Optical encoders 01

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Optical encoders 01

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FD opto sensor identification 01.JPG
Linear Optical Encoder Components
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For those who enjoy scavenging, many components useful for constructing 3D printers can be found in inkjet printers. This often includes optical encoders and strips. This page gives information on finding and using these items.

Finding printers with linear optical encoders in them

Cheap inkjet printers can be obtained from garage sales or recycling centers. Do not get laser printers, since they do not have the right optical components in them. Not all inkjet printers have optical encoders and strips in them. It is easy to tell by opening the lid (as if to change the ink). You should see a grey plastic strip close to the shiny metal rod and running parallel to it. The printers that people sell cheaply or recycle generally are somewhat inky inside. Do not get ink on the optical strip, though you may be able to clean it off.

The strip runs through the optical sensor, which may be quite hidden. It is probably on the back side of the assembly that holds the ink cartridges.

The pictures below show two inkjet printers (both Dell) with the covers open. The gray encoder strips are visible.

Removing strips and sensors

The following pictures show a partially disassembled printer with the strip and encoder (sensor).

After you have removed the moving assembly you should be able to see the optical sensor. It will have a black plastic case with a slot for the strip. It will be soldered to a small printed circuit board. Do whatever you have to in order to get this circuit board free of everything else without damaging the sensor. Unsolder the sensor from the circuit board. It will have either 4 or 6 pins. If it has six pins, the pins will be in a group of 4 and a group of 2. The following are common desoldering techniques.

a. Make a big blob of solder that covers all 4 pins and will stay molten long enough that the sensor can be pulled free of the board (because all 4 pins are loose at the same time).

b. Remove the solder from around the pins with a solder socking device or solder wick.

c. Since you do not care about the circuit board, nibble away at it (but not with your sharpest wire cutters) until the pins are separated from each other and they can be unsoldered from the circuit board remnants one at a time.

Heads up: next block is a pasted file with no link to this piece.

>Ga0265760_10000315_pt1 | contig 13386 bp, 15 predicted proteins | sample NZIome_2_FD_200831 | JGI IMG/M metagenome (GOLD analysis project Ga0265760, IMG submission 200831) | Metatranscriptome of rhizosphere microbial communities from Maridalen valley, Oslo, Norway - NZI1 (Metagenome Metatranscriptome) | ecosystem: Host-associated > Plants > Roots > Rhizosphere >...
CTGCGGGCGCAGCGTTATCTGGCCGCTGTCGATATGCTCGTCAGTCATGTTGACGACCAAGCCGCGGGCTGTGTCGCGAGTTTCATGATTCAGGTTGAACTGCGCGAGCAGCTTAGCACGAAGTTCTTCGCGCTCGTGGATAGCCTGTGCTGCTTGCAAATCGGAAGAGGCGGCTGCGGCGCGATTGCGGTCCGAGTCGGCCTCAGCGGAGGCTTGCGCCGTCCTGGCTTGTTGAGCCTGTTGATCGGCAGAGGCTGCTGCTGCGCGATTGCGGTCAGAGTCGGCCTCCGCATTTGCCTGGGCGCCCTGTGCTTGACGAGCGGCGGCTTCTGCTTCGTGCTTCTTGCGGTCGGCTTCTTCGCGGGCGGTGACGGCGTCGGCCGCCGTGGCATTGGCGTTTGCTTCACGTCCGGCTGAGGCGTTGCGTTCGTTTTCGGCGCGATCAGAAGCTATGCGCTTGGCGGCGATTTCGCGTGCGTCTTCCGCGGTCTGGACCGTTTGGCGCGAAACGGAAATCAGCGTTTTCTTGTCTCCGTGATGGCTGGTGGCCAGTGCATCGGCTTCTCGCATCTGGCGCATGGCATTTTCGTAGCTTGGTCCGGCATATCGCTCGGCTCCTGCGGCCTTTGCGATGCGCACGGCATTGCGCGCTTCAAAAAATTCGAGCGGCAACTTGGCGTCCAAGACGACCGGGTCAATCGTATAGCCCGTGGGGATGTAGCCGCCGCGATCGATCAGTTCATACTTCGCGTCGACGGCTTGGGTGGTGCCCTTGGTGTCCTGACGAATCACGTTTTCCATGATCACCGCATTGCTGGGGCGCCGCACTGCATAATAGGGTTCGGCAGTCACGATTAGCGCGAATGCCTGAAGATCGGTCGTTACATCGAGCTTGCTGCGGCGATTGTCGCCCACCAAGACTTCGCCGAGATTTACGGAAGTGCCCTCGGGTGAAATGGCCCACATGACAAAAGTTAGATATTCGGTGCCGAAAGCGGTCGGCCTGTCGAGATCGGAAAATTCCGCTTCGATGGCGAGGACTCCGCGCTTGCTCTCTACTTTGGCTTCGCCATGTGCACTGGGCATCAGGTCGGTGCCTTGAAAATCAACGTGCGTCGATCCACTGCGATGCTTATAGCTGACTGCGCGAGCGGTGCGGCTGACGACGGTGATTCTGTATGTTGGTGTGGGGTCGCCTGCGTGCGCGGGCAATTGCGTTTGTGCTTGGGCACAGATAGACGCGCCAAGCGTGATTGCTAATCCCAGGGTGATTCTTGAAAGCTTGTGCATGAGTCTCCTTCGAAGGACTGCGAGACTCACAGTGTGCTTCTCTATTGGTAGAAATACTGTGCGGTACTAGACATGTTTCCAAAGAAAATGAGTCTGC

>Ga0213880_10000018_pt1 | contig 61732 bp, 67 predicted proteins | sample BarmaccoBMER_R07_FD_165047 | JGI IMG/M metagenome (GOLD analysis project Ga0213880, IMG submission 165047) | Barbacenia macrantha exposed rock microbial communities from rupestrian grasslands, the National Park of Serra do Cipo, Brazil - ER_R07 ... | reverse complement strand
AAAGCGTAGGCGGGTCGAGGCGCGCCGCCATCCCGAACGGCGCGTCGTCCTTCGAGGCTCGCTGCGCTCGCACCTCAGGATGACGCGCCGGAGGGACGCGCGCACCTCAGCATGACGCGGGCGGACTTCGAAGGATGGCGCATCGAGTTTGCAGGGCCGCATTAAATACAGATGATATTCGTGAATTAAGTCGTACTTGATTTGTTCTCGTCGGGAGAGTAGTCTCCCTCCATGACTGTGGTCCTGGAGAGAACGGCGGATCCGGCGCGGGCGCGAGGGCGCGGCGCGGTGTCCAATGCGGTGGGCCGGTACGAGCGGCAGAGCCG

Linear strips vs. circular strips

Note that some of the high end HP photoprinters use optical encoders for rotating the paper feed drum. There will be a circular encoder strip, as shown below. Lower end printers just use a small stepper motor for moving the paper.

Determining encoder pinouts

The best approach is to figure out the manufacturer and part number of the unit and get the manufacturer's data sheet. However, it can be difficult to find data sheets on the optical encoders or even sometimes to figure out their manufacturer or part number. In this case it is possible to use a voltmeter in 'diode' mode to figure out which pins do what. Make a drawing of the unit with the pins identified, then make a table with a row and column for each pin. Use your voltmeter in 'diode' mode and record what is measured for each pair of pins. If the meter reading does not change form what it is when no connection is made, record it as OL. Note that a pair of pins may give different readings depending on which one connects to the positive (red) probe of the meter so it is important to take readings in both directions. Below are pictures of 5 encoders and corresponding measurement tables.

If the unit has a group of two pins and a group of four, then the group of two is the LED that shines light through the strip (it will almost certainly need a current limiting resistor, 200 ohms would be about right). The group of four has two pins for the output signals, one ground pin, and one power pin (5V in all the data sheets that I have seen).

If the unit has only four pins, the LED will be internally connected to the ground and power pins through an internal current limiting resistor.

The two output pins are the ones that give nearly identical readings with respect to the other pins (they perform the same function, differing only in the physical location of the sensor). The ground pin will show a reading of approximately 0.5 to 0.7 when it is positive with respect to the other pins (you are effectively reversing the power to the device in a safe way, so it looks somewhat like a short circuit).

Note that the Agilent ones seem to have a standard pinout.